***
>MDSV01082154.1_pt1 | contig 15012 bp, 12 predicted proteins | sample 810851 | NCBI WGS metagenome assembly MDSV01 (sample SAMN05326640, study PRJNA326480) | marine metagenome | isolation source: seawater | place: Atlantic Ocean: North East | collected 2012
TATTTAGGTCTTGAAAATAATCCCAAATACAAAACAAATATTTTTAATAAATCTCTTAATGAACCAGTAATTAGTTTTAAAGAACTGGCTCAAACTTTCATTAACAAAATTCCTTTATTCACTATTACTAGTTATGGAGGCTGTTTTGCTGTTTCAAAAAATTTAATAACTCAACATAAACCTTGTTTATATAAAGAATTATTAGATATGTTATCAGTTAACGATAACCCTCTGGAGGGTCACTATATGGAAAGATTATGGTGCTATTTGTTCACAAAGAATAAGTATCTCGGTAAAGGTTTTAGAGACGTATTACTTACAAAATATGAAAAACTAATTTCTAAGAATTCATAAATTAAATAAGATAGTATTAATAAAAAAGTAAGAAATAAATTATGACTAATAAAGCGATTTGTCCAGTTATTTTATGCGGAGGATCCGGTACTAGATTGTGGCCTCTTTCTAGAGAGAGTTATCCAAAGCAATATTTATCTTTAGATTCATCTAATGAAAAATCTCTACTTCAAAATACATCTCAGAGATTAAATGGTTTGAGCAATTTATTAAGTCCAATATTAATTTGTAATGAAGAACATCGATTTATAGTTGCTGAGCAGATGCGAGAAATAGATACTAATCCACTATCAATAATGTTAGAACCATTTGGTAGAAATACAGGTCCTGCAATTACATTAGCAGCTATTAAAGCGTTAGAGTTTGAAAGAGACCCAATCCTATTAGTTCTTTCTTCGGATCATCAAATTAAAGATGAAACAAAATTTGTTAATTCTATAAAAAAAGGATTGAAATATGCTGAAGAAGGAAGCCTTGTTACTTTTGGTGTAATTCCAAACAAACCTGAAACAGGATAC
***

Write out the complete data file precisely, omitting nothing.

>MDSV01082154.1_pt1 | contig 15012 bp, 12 predicted proteins | sample 810851 | NCBI WGS metagenome assembly MDSV01 (sample SAMN05326640, study PRJNA326480) | marine metagenome | isolation source: seawater | place: Atlantic Ocean: North East | collected 2012
TATTTAGGTCTTGAAAATAATCCCAAATACAAAACAAATATTTTTAATAAATCTCTTAATGAACCAGTAATTAGTTTTAAAGAACTGGCTCAAACTTTCATTAACAAAATTCCTTTATTCACTATTACTAGTTATGGAGGCTGTTTTGCTGTTTCAAAAAATTTAATAACTCAACATAAACCTTGTTTATATAAAGAATTATTAGATATGTTATCAGTTAACGATAACCCTCTGGAGGGTCACTATATGGAAAGATTATGGTGCTATTTGTTCACAAAGAATAAGTATCTCGGTAAAGGTTTTAGAGACGTATTACTTACAAAATATGAAAAACTAATTTCTAAGAATTCATAAATTAAATAAGATAGTATTAATAAAAAAGTAAGAAATAAATTATGACTAATAAAGCGATTTGTCCAGTTATTTTATGCGGAGGATCCGGTACTAGATTGTGGCCTCTTTCTAGAGAGAGTTATCCAAAGCAATATTTATCTTTAGATTCATCTAATGAAAAATCTCTACTTCAAAATACATCTCAGAGATTAAATGGTTTGAGCAATTTATTAAGTCCAATATTAATTTGTAATGAAGAACATCGATTTATAGTTGCTGAGCAGATGCGAGAAATAGATACTAATCCACTATCAATAATGTTAGAACCATTTGGTAGAAATACAGGTCCTGCAATTACATTAGCAGCTATTAAAGCGTTAGAGTTTGAAAGAGACCCAATCCTATTAGTTCTTTCTTCGGATCATCAAATTAAAGATGAAACAAAATTTGTTAATTCTATAAAAAAAGGATTGAAATATGCTGAAGAAGGAAGCCTTGTTACTTTTGGTGTAATTCCAAACAAACCTGAAACAGGATAC